And that concludes our fourth leader’s
interview for the general election of 2019. There is, of course, still one to be done.
Boris Johnson, the prime minister. We have been asking him for weeks now
to give us a date, a time, a venue. As of now, none has been forthcoming. No broadcaster can compel a politician
to be interviewed, but leader’s interviews have been a key part of the BBC primetime
election coverage for decades. We do them on your behalf to scrutinise
and hold to account those who would govern us. That is democracy. We’ve always proceeded in good faith that
the leaders would participate in every election. They have, all of them, until this one.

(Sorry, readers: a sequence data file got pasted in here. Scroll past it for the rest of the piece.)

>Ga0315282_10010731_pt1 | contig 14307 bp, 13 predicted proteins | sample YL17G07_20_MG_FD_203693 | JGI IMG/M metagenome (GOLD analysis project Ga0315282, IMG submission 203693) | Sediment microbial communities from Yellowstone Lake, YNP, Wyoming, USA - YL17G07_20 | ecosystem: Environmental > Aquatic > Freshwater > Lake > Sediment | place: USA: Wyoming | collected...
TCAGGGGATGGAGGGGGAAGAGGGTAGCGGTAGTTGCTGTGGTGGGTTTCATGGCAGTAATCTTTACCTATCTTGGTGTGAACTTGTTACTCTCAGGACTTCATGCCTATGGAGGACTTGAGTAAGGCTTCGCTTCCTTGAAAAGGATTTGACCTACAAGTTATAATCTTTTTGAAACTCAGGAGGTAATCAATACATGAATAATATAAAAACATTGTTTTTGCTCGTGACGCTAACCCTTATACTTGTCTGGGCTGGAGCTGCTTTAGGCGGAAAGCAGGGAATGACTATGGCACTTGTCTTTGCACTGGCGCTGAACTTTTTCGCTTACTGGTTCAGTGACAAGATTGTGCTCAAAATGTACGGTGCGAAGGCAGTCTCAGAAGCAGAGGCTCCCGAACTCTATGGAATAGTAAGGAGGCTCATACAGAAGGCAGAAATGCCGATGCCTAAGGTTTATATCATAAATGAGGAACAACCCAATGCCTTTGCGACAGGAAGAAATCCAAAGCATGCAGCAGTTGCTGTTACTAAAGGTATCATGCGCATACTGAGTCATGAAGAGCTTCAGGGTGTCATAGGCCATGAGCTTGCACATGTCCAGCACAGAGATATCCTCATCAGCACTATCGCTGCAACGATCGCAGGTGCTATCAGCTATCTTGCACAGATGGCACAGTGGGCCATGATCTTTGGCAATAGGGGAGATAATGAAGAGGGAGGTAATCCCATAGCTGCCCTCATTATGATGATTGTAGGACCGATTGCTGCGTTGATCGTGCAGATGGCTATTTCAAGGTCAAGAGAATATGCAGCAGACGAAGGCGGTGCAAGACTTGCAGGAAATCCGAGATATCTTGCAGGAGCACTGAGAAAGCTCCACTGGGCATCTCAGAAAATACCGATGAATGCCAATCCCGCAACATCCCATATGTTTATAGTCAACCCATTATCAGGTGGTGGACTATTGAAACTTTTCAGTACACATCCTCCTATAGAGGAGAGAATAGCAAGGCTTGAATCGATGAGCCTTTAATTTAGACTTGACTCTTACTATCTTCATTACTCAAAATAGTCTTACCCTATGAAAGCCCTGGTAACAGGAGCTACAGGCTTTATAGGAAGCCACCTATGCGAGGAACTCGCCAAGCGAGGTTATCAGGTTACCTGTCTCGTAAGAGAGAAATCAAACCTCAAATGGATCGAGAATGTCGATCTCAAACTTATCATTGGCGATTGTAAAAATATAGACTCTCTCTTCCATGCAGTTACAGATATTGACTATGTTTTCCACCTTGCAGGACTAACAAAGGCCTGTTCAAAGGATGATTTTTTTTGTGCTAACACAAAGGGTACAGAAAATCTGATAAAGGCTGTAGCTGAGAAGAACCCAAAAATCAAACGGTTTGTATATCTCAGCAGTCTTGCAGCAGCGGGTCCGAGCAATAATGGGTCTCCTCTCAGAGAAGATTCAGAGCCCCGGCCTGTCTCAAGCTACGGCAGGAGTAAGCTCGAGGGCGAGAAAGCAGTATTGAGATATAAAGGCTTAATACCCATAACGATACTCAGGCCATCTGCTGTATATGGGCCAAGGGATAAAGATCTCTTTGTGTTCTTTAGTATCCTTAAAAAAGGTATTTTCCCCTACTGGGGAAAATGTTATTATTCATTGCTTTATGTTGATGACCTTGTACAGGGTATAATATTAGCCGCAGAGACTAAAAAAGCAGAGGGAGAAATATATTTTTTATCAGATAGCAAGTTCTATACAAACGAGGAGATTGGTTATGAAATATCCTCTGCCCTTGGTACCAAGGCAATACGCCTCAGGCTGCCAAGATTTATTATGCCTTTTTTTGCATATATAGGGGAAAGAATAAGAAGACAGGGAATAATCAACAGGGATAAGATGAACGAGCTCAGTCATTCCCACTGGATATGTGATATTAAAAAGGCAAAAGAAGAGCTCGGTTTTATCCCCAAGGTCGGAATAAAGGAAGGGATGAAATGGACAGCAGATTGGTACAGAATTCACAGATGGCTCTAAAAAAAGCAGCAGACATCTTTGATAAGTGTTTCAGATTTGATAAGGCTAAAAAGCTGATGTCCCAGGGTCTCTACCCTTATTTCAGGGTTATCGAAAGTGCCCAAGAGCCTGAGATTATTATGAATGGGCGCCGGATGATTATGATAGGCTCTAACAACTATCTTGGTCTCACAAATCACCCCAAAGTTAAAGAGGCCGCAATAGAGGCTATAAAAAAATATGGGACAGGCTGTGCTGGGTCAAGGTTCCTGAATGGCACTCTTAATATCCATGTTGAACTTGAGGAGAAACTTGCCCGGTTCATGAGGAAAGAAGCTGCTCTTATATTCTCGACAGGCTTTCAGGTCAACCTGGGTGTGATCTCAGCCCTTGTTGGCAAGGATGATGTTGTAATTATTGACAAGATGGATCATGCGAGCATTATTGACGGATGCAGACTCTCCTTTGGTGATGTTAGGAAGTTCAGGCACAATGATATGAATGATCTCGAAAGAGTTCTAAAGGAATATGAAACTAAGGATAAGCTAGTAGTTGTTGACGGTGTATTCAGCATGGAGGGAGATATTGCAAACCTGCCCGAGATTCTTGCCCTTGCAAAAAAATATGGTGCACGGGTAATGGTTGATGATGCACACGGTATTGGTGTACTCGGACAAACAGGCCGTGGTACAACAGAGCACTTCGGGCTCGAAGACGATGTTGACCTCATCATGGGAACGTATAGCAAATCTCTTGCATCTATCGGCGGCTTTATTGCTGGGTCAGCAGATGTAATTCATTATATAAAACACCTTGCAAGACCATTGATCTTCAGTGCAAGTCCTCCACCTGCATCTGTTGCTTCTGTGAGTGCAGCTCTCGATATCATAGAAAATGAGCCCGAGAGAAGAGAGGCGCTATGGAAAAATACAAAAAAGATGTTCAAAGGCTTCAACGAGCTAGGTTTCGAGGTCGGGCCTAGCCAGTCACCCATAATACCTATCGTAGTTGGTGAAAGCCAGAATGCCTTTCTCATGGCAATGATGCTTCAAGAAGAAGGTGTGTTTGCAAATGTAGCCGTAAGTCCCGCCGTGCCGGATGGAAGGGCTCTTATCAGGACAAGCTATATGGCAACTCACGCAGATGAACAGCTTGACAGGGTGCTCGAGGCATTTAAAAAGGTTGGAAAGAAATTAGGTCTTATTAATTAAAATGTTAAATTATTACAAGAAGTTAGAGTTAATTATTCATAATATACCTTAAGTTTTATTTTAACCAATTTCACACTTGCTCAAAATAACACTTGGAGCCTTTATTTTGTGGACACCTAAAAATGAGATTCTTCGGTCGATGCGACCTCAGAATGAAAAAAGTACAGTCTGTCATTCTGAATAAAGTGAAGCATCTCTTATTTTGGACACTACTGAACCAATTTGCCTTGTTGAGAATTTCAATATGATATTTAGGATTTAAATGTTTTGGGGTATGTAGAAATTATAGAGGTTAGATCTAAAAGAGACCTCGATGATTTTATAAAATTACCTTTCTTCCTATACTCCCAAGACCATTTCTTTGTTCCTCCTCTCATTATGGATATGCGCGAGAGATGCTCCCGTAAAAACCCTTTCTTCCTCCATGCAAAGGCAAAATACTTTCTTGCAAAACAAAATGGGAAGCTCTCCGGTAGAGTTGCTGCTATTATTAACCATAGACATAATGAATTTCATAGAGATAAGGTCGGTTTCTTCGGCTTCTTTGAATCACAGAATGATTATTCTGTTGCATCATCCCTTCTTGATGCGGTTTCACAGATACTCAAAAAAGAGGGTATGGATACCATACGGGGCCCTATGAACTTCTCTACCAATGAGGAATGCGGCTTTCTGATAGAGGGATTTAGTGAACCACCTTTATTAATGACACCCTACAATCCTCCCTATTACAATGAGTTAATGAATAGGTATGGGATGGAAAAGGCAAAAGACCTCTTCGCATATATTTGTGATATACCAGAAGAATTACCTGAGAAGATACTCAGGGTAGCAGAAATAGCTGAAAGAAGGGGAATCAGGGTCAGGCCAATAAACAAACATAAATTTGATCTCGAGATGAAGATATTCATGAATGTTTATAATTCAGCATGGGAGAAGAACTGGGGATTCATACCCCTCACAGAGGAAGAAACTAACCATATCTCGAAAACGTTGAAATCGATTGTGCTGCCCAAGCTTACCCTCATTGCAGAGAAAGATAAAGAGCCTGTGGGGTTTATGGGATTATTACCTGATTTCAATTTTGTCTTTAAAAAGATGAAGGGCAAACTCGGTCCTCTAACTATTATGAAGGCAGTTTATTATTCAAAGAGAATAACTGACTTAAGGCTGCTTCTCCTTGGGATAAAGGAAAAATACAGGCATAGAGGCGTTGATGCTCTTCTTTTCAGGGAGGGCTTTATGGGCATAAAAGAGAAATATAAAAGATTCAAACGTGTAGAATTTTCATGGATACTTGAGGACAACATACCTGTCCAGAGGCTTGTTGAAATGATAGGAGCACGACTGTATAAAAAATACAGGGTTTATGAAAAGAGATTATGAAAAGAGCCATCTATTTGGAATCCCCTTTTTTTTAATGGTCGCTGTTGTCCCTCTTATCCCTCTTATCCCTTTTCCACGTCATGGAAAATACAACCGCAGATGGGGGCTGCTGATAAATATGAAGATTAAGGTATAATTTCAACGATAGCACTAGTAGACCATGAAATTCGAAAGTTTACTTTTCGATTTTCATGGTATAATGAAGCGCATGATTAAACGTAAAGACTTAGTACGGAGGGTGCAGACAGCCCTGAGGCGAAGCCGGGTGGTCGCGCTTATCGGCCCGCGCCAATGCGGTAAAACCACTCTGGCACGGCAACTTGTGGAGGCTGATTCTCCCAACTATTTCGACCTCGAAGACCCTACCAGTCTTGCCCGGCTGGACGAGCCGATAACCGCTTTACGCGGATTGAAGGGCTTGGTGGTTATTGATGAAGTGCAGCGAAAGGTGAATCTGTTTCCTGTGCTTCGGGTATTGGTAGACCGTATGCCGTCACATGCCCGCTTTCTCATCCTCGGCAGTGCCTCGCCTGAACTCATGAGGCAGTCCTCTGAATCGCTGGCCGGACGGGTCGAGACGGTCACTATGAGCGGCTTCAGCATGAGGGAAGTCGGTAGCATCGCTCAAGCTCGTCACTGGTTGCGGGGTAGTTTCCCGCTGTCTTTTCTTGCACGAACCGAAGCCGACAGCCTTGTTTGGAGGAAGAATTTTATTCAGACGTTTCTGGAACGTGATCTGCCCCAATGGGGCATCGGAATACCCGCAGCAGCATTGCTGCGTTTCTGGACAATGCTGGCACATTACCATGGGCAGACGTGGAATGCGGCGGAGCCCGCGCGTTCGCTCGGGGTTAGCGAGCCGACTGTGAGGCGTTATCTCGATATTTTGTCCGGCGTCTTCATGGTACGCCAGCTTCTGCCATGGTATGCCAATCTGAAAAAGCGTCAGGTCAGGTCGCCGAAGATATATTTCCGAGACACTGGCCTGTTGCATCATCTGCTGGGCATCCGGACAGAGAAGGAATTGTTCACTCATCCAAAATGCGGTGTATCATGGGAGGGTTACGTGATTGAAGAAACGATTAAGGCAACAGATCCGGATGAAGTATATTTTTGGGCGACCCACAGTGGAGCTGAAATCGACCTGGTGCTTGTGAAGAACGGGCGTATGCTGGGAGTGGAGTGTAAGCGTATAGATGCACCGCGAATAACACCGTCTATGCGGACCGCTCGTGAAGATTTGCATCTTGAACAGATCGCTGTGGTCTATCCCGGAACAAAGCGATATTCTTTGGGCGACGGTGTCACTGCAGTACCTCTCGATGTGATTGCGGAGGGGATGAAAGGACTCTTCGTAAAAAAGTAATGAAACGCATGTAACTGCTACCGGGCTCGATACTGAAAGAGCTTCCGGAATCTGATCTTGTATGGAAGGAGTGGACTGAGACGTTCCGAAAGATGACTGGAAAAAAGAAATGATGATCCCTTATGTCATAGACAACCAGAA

It is not too late. We have an interview prepared, oven ready,
as Mr Johnson likes to say. The theme running through our questions
is trust and why so many times in his career in politics and journalism, critics and sometimes even those
close to him have deemed him to be untrustworthy. There is no law, no Supreme Court ruling that
can force Mr Johnson to participate in a BBC leader’s interview. But the prime minister of our nation will
at times have to stand up to president Trump, president Putin, president Xi of China. So it was surely not expecting too much
that you spent half an hour standing up to me.